Cervical cancer screening and promotion of contraceptive methods were preceded by information and awareness campaigns carried out through national and local media, posters and banners, and through health facilities. After the registration of women admitted to the screening services, a counseling group in French and national languages on the relevance of FP and cervical cancer screening was carried out. Women who accepted the principle of cervical cancer screening participated in a new individual counseling session prior to obtaining informed consent. An anonymous questionnaire was then administered to women to collect sociodemographic information on their reproductive health and sexual life. Pending her turn for the cervical cancer screening test, the woman was referred to one of the PF’s interpersonal counseling offices. If a FP method was accepted, it was immediately dispensed to the woman. On a deliberate basis, the promotion of long-lasting contraceptive methods was strengthened during this study.

2.5. Cancer Screening

The method of visual inspection of the cervix after 5% acetic acid (VIA) application and visual inspection of the cervix after application of lugol (VIL) was used to screen for cervical cancer. Screening was performed during the gynecological examination. It began by inspecting the vulvar region in search of lesion. After placing a speculum, the squamocolumnar junction zone (SJZ) was previously identified. An unprepared test was initially performed, followed by VIA and VIL then by a biopsy if the test was positive. The VIA consisted of applying a 5% solution of acetic acid to the cervix and under high light in observation after one minute of color changes at the SJZ level. Negative VIA patients show no change in color. On the other hand, positive VIA patients present a dense, acidophilic, well-defined whitish color near or within the SJZ [1214]. In VIL, it consisted of the application of iodized solution on the cervix and then observing the color changes of the SJZ. In negative VIL patients, coloration of black or mahogany colored was observed. In the case of positive VIL, the SJZ is colored in saffron or mustard yellow [1214]. In the event of a positivity of one of the tests, a colposcopy was performed followed by a biopsy at the positive zone. The biopsy site was marked on the chart of the questionnaire, and the specimen was collected in a small vial containing formalin and labeled with the woman’s identification number and date of collection before being sent to the pathology-anatomy laboratory of the Donka National Hospital. Subsequently, the patients were immediately treated either by cryotherapy or by cold coagulation, with the exception of women with large lesions not eligible for immediate treatment who were reconvened for appropriate treatment according to the country’s protocols. All women seen in colposcopy were informed of the need to be reviewed one year later for follow-up. Those treated were informed of the need to be reviewed within six weeks, three months, six months, and one year. For women with suspected cancer, an additional consultation was carried out to determine the stage of development, to carry out an assessment of extension, and to propose a scheme of management (surgery, radiotherapy, or palliative treatment).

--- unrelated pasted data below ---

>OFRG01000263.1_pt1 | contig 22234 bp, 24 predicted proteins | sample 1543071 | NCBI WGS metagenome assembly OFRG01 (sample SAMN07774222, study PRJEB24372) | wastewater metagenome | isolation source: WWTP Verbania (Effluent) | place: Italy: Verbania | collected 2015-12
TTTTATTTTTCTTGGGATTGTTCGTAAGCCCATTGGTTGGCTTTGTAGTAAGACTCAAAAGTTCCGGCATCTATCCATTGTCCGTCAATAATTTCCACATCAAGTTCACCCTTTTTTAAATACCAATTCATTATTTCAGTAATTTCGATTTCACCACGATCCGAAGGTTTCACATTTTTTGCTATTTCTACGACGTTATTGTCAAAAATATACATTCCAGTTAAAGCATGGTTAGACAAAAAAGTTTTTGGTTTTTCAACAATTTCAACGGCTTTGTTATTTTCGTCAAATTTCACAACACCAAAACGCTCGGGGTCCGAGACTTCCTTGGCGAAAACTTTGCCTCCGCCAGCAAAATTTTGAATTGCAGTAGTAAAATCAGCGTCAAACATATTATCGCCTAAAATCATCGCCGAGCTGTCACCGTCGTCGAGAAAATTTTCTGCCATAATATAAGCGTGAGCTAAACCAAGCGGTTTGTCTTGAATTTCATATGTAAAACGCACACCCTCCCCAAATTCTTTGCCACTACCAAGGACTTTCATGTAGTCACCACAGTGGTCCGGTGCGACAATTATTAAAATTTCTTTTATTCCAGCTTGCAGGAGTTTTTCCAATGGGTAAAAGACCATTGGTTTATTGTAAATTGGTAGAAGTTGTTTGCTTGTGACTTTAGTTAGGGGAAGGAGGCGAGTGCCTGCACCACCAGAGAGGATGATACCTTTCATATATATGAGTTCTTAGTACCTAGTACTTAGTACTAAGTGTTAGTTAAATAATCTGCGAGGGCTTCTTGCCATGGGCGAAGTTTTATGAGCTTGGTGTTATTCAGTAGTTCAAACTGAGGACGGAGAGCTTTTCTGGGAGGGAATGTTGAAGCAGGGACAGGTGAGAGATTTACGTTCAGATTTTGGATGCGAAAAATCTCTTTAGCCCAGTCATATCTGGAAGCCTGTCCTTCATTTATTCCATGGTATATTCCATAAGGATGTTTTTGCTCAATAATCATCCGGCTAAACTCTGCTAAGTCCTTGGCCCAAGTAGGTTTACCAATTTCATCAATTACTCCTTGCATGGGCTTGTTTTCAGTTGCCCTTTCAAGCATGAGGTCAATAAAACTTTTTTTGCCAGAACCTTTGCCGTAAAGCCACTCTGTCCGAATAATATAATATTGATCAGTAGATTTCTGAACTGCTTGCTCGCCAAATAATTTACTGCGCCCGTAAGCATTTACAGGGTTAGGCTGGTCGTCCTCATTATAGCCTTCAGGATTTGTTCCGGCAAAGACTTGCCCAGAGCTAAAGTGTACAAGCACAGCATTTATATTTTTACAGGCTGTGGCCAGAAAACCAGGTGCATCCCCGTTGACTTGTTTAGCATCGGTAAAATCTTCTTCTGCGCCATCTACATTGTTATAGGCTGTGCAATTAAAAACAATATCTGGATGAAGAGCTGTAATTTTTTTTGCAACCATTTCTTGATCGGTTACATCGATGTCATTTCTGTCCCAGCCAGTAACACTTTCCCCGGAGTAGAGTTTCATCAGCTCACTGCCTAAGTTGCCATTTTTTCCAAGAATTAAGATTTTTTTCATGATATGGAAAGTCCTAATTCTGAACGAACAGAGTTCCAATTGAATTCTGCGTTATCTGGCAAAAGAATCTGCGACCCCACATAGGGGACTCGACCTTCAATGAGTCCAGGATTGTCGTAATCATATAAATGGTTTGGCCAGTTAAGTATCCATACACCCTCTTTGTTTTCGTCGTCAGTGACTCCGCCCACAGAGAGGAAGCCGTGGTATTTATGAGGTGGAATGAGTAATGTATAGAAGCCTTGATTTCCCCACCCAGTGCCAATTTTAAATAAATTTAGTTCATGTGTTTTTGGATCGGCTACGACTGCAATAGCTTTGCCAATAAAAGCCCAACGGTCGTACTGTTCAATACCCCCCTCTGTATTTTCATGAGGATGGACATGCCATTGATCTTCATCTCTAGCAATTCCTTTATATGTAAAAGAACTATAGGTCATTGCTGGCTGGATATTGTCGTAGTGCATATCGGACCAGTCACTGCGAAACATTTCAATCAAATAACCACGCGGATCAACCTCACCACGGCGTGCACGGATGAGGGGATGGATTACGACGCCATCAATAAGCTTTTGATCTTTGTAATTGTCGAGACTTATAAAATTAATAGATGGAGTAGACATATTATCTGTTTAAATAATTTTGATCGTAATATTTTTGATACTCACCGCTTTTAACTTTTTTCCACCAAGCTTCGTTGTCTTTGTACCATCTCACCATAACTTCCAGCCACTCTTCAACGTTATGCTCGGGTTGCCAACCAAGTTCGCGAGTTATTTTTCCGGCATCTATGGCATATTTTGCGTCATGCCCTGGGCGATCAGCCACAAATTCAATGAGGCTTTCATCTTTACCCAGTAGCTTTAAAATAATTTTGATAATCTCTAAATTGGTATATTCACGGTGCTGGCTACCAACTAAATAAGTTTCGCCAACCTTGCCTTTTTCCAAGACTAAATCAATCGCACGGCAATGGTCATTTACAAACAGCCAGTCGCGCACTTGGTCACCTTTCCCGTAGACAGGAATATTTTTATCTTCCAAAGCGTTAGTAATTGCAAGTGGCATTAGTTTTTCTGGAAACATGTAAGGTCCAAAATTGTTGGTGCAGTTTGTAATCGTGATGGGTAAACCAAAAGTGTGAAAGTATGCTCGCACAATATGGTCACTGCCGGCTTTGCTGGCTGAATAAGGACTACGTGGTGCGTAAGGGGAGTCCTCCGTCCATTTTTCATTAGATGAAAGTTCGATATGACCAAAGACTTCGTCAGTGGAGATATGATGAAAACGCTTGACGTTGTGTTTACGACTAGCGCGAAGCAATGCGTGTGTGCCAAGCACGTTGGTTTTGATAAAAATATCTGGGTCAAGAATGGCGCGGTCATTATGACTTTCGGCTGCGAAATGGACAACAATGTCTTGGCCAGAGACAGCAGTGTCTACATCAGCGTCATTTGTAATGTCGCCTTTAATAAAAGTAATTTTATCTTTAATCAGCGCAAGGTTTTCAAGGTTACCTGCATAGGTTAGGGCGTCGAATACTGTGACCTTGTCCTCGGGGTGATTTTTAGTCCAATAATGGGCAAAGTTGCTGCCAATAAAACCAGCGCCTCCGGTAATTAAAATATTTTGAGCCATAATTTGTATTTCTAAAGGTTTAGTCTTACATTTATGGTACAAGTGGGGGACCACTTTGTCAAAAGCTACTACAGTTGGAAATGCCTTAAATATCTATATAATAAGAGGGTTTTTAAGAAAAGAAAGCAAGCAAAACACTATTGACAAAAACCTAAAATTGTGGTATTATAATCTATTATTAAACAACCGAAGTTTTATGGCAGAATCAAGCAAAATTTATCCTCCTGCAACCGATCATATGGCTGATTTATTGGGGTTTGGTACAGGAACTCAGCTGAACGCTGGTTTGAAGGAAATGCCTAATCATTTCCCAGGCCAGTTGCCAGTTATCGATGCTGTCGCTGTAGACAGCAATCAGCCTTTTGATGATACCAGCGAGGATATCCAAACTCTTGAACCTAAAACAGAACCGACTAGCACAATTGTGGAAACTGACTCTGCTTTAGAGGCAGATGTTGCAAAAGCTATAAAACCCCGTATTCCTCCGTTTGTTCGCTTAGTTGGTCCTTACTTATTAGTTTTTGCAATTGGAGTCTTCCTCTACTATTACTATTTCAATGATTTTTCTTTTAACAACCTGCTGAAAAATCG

2.6. Family Planning Offer

The provision of family planning methods was carried out in collaboration with the health workers of the campaign sites in order to facilitate the monitoring and the sustainability of the activities. After a group information session, women of reproductive age were received individually and then referred to a PF counseling room. They were given advice on the different methods of PF exposed on a “vanette.” The WHO disc for the choice of contraceptive methods according to medical admissibility criteria was also used. This was followed by a discussion between the woman and the health provider explaining the advantages and disadvantages of the different methods especially the method desired by the woman. During the counseling session, special emphasis was placed on the advantages of long-acting methods (LACMs). FP methods available during the campaign were essentially the copper intrauterine device (IUD), Jadelle implant, injectables, and pills (Microlut and Microgynon).

2.7. Data Analysis

A simple descriptive analysis was carried out with the SPSS version 17 software, and the results were expressed in percentages and mean values.

2.8. Ethical Considerations

The screening campaign project coupled with the family planning offer has been approved by the Ministry of Health and the National Ethics Committee for Health Research in Guinea.

3. Results

3.1. Preliminary Steps

A national campaign commission was settled up by the Ministry of Health. It was made up of three teams: a coordination team (led by the National Direction of Family Health and Nutrition of the Ministry of Health), a technical team (headed by the Regional Francophone Training Center for Prevention of Gynecological Cancers), and a communication and social mobilization team (led by the Health Promotion Division of the Ministry of Health). The capacities of the health providers composing the national technical team (18 doctors and midwives from the regions related to the campaign) were strengthened during a two-day training workshop in Conakry. The training focused on providing quality service for both campaign activities (FP and cervical cancer screening). The communication and social mobilization team carried out awareness-raising and community mobilization activities in the two weeks preceding the campaign at the national level (media) and at campaign site level (media and community activities at the level of health). Camp sites also received local training and were provided with reproductive health equipment, materials, and products to ensure efficient care and follow-up for seekers after the campaign.

3.2. Conduct of the Campaign